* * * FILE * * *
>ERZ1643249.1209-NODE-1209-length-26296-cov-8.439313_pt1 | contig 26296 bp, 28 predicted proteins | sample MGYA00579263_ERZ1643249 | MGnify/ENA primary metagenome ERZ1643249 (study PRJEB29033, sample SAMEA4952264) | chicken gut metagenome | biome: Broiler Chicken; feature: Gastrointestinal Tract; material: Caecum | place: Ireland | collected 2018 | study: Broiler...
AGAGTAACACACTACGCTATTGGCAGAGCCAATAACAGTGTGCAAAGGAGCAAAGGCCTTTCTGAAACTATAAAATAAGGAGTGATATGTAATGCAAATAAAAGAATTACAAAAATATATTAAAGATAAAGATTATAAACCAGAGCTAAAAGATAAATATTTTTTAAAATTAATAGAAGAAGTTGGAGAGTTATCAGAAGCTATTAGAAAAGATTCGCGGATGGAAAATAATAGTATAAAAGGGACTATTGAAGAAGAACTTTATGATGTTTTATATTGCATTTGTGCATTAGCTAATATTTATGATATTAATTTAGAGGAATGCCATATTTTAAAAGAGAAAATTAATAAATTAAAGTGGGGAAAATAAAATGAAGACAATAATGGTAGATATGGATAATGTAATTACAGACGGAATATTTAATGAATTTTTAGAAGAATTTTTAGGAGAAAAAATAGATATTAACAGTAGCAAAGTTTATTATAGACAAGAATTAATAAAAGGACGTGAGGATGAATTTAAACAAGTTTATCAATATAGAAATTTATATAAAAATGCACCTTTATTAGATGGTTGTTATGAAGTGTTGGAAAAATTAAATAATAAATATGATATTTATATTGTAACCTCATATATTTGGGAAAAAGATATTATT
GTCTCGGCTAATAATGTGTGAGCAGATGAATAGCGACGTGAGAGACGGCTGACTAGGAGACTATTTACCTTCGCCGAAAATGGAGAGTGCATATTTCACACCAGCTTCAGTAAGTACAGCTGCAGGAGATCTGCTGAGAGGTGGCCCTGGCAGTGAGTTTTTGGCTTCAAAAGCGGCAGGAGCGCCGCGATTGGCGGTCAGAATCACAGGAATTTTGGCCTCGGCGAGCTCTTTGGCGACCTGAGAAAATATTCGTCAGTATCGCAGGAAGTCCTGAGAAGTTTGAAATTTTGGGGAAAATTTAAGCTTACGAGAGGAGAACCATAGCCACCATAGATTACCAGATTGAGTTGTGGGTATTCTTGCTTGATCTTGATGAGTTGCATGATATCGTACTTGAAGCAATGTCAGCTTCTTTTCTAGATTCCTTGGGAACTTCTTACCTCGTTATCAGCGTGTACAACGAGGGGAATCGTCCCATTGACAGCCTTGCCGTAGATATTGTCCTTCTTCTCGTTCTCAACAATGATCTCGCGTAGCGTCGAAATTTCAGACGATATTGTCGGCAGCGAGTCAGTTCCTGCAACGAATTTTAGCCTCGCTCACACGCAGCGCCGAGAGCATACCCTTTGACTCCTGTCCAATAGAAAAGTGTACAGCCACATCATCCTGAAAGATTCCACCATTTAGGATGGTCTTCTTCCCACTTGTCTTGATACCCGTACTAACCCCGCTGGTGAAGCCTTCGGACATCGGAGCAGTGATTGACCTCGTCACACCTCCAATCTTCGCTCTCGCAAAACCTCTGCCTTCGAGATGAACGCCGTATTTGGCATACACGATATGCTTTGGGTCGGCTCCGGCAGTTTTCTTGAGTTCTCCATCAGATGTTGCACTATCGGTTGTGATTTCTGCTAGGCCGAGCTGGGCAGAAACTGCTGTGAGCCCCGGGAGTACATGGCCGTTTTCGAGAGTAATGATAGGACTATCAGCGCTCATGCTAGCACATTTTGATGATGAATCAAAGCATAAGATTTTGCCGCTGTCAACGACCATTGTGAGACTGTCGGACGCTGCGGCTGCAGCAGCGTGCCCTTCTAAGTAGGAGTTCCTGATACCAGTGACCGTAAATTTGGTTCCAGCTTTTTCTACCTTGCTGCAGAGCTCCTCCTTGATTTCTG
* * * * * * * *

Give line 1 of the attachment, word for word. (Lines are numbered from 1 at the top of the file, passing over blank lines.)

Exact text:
>ERZ1643249.1209-NODE-1209-length-26296-cov-8.439313_pt1 | contig 26296 bp, 28 predicted proteins | sample MGYA00579263_ERZ1643249 | MGnify/ENA primary metagenome ERZ1643249 (study PRJEB29033, sample SAMEA4952264) | chicken gut metagenome | biome: Broiler Chicken; feature: Gastrointestinal Tract; material: Caecum | place: Ireland | collected 2018 | study: Broiler...